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L N Q 6' EQUATORIA PROVINCE RECORD 1 Kipia Crocidura sp. Jan (MNH)

This nymph was taken at 8000 feet elevation in the Imatong Mountains from the tail of an unidentified Crocidura shrew. It is specimen nuber l950.3.20.42 in British Museum (Natual History) collections and has recently been identified by Arthu (1956 cor.



Ixodes alluaudi is known only from the Imatong Mountains of

the Sudan, highIand forests and alpine meadows of Tanganyika, Kenya, and several localities in Basutoland and the Union of South

Africa. Intervening populations undoubtedly have been overlooked.

msr AFRICA: SUDAN (Not previously recorded. Arthur, ms.). TANoANY"'T1'<l_(‘_'Ne1rus.un 1913). KENYA (Arthur, ms.).


ms.)."l§E§UTUEKN5'TArthu, ms.).


The species of the Sudan host is not known. Crocidura shows recorded from the Imatong Mountains during the present study are

C. hilde ardeae haios and Q. n ansae toritensis (comon), both of w c are escri as new subspecies (Setzer 1956). The host

of Neumann's material was not stated.

From Thei1er's (1941) study of South African data it appears that the red shrew, Q. flavescens, may be the true host and infes. tation of other rodents and insectivores is incidental. These hosts are the vlei or groove_toothed rat, Oto s irroratus subsp.; the four4triped grass mouse, Rhabdomys pumilio sub§pT?_R¥§nt's gerbil, Tatera brantsi maecalinus; Lobengula s gerbil, T. loben_ EE%ae subsp.; and the Eastern Province golden_mole, Ambl somus

o entotus subsp. Thirteen collections were made from red shrews and twelve from other hosts. Collections from red shrews also contained the mst specimens. Arthur (ms.) records the same


hosts and adds Cryptomus capensi .


Life Cycle

"Probably a thee host tick; adults, nymphs, and larvae invariably have been collected separately except for two records from Brent's erbil when adults and nymphs were taken together" (Theiler 1941?.


The fact that the few specimens known from the Suan and Tanganyika were taken in highland forests or alpine zones is of some interest. In southern Africa this altitudinal distri_ bution is not so restricted.

The red shew frequents runways made by rodents in long grass beside streams and rivers. In drier areas, this tick is taken in the smaller and shorter runways of other rodents associated with bunches of grass at the base of thorn bushes and other shrubs. Red shrews also inhabit the underground nesting burrows abandoned by rodents (Theiler 1941).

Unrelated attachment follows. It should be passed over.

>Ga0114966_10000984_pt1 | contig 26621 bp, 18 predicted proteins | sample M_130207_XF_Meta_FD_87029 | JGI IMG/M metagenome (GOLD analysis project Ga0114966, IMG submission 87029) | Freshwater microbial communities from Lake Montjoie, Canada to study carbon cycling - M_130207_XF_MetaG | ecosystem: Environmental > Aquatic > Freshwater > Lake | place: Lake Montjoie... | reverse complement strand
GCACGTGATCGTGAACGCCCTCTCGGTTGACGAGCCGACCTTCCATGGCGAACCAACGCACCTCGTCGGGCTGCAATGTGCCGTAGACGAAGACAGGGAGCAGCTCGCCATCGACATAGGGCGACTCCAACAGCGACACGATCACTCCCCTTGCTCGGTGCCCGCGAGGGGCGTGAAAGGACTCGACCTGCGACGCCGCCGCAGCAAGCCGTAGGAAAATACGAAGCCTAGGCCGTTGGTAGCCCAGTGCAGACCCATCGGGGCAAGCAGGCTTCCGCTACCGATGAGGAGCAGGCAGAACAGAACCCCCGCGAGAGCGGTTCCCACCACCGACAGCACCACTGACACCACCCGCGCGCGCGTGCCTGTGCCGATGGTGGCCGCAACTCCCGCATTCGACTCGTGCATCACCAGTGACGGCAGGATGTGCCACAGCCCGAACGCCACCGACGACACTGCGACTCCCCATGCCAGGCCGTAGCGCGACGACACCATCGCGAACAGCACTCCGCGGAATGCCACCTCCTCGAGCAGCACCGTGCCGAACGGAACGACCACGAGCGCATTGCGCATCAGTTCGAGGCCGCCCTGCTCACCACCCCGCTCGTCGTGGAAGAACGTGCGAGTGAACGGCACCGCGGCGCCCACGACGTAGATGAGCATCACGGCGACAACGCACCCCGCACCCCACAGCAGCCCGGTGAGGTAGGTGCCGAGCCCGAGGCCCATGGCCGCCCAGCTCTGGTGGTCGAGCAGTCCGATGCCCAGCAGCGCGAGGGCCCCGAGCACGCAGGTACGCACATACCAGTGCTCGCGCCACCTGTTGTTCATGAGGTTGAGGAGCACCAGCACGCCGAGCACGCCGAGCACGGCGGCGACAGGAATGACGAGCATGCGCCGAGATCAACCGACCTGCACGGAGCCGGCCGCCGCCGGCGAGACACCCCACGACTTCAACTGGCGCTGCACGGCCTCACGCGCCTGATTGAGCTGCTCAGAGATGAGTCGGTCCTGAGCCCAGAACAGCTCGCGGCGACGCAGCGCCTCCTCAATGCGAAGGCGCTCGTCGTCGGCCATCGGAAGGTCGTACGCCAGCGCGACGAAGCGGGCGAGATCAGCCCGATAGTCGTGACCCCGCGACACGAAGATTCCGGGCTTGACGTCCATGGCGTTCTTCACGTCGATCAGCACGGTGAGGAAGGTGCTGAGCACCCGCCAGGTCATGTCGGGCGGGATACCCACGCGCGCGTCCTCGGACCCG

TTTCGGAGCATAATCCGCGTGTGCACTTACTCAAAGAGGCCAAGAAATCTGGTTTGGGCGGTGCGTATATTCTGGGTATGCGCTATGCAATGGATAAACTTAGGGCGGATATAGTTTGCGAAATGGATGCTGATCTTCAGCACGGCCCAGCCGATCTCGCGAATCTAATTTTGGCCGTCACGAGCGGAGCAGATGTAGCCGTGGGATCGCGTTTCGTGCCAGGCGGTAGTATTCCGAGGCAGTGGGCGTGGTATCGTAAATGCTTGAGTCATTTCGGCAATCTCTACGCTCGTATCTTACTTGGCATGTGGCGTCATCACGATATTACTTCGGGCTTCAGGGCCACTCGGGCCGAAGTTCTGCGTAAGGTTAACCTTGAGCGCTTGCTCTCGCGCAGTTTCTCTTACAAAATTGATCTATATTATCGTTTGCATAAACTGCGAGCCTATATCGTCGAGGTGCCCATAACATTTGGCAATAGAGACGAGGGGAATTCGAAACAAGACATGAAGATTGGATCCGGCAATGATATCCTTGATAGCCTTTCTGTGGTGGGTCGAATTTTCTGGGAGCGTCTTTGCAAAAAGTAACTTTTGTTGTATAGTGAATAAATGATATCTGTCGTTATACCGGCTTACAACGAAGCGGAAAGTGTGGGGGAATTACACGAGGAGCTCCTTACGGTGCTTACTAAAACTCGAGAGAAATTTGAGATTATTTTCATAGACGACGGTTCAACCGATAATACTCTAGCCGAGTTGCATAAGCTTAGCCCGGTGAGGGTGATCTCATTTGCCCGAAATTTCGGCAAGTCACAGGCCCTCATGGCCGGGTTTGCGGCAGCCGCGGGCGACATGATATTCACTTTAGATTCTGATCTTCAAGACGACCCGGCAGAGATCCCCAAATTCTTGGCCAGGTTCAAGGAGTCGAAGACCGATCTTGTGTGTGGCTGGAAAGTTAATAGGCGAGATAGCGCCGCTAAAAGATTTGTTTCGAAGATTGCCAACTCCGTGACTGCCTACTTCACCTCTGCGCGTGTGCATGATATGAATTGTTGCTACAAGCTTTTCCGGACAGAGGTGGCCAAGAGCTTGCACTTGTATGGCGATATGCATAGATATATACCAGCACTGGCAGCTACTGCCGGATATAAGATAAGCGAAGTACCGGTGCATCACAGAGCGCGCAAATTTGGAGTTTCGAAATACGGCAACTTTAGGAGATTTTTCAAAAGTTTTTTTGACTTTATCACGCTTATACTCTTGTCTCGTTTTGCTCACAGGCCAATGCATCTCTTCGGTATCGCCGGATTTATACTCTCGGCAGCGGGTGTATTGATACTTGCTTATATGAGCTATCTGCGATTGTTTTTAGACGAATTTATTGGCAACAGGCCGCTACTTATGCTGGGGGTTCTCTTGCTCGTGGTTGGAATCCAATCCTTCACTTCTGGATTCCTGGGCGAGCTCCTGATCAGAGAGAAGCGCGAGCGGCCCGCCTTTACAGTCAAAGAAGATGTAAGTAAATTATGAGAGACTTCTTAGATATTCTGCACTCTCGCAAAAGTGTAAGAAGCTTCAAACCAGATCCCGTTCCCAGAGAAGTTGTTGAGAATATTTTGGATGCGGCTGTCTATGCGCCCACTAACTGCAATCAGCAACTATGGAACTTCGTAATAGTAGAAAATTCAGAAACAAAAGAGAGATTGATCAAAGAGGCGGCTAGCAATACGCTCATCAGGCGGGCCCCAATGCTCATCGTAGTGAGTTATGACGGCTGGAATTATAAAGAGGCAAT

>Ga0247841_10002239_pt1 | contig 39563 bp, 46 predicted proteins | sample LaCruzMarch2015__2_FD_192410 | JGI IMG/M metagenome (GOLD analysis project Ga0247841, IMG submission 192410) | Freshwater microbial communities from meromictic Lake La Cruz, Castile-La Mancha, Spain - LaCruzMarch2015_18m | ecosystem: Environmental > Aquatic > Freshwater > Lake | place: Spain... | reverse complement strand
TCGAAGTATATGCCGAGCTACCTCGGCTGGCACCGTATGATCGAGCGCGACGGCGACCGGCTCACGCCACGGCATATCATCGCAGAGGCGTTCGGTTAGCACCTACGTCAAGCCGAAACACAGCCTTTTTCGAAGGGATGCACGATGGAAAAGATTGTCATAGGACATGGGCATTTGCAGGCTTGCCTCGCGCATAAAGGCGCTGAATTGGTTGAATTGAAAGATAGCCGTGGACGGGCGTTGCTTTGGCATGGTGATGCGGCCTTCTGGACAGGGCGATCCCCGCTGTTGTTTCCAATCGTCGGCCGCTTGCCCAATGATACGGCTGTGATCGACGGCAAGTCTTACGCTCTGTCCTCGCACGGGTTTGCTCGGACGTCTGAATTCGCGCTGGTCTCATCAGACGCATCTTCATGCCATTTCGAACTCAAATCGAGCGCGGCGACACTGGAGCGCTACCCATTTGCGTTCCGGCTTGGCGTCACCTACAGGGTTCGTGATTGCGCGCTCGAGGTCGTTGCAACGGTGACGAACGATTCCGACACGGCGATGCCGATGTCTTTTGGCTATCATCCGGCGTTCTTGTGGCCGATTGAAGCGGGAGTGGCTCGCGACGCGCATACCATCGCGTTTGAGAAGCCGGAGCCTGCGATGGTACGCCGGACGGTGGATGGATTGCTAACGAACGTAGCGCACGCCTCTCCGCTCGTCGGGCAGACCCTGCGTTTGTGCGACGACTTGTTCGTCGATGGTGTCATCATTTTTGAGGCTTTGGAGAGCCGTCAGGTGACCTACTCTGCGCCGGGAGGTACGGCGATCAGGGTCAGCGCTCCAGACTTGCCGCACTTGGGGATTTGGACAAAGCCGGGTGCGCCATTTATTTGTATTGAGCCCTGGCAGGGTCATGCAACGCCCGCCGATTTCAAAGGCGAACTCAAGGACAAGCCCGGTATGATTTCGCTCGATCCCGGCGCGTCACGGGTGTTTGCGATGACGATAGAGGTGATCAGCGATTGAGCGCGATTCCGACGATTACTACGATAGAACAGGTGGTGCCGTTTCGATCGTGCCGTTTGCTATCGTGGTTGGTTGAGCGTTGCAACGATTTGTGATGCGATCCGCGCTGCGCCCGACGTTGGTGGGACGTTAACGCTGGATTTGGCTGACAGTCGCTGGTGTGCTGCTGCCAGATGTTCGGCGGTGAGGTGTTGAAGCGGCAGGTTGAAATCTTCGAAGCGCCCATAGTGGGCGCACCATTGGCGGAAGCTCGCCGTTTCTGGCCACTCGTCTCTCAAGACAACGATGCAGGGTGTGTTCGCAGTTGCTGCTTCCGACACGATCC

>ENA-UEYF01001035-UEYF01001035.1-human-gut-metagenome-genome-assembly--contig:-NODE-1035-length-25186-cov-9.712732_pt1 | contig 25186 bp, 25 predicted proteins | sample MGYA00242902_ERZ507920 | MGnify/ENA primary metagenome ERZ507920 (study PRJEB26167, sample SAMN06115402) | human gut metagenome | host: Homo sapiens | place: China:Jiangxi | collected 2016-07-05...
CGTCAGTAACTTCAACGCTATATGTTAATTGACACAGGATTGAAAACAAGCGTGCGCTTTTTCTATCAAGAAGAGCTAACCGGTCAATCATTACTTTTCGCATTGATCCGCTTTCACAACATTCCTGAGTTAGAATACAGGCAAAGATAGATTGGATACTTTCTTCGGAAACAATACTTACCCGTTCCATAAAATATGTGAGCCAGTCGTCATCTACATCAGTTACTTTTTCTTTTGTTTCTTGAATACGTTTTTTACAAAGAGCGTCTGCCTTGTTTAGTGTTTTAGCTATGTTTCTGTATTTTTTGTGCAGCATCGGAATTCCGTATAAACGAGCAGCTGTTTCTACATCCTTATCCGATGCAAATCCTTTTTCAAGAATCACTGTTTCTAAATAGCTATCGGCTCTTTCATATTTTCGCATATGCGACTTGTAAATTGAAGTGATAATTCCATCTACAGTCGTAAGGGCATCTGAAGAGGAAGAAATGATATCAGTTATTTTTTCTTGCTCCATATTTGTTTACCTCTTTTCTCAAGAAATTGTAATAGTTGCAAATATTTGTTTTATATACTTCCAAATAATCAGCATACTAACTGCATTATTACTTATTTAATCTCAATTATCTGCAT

Theiler (1941) has made an extensive study of the morphological featues of this species to show its exceptionally prim. itive characters. This report should be studied by anyone in. terested in tick morphology or phylogeny.


The following notes are a brief abstract of Theiler's (1941) descriptions, which also include those of the larva and n h. Arthur (ms.) also redescribes this species; his manuscript Is not available at the time this is written but he has (correspondence) confirmed the accuacy of Theiler's description and of this sum.


Male. This is a small light brown tick with slender legs. The scutu, appoximately twice as long as wide and sharply pointed at both ends, bears fine, evenly distributed punctations posteriorly and coarser punctations anterolaterally. Cervical grooves are vaguely indicated. The short, converging palpi, which overlap the short, blut hypostome, are borne on a lateral projection of the basis capituli. The ventral plates and coxae are mst distinctive (Figure 340).

Female. Palpi are narrow and elongate but also borne on a later§I projection from the basis capituli. The scutu is widest just posterior of midlength and abruptly converging posteriorly; its faintly reticulate surface bears a few medium size punctations and scattered hairs; cervical grooves are absent; lateral grooves are fine. Ventrally, genital grooves are long, straight, diver. gent; anal grooves are truncate anterior of the anus, thence long and subparallel tending to converge distally.

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ARTHUR (1956 correspondence). Preliminary study of a large amount of material referrable to this name reveals that five species with closed circular or pointed anal grooves are involved. Incidental. ly, Neuann's type material, from hyra has pointed anal grooves. Rio Muni specimens especially are easily distinguishable from all others. Neuann's material from Togo (Berlin Museum), now at Toulouse, is I. oldi, although Neumann had identified it as I. rasus. What Nuttell considered as I. rasus is a new species

that is now being described. Schul§e's descriptions of the I. rasus group are very vague and it is difficult to associate his so_called subspecies with available material. I. rasus and re. lated species are no more variable than other Ixodes species and are easily separated once adequate criteria have been established.


N.B. The exact status of the pair of specimens illustrated herein (Figures 222 to 225) and of the single male from the Sudan (page 550) has not yet been determined.

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Figures 342 to 346, 6‘; 347 to 351, Q; 352 to 358, nymph. Figures 342, 347, and 352, legs I to IV.

Figures 343, 344, 348, 349, 353, and 354, palpi, d01$8l

and ventral views.

Figures 345, 350, and 355, hypostome, ventral view.
Fig‘!-res 346, 351, and 356, spiracular plates.

Figures 357 and 358, nymph, dorsal and ventral views.

Qudan Paratypes

.. 896

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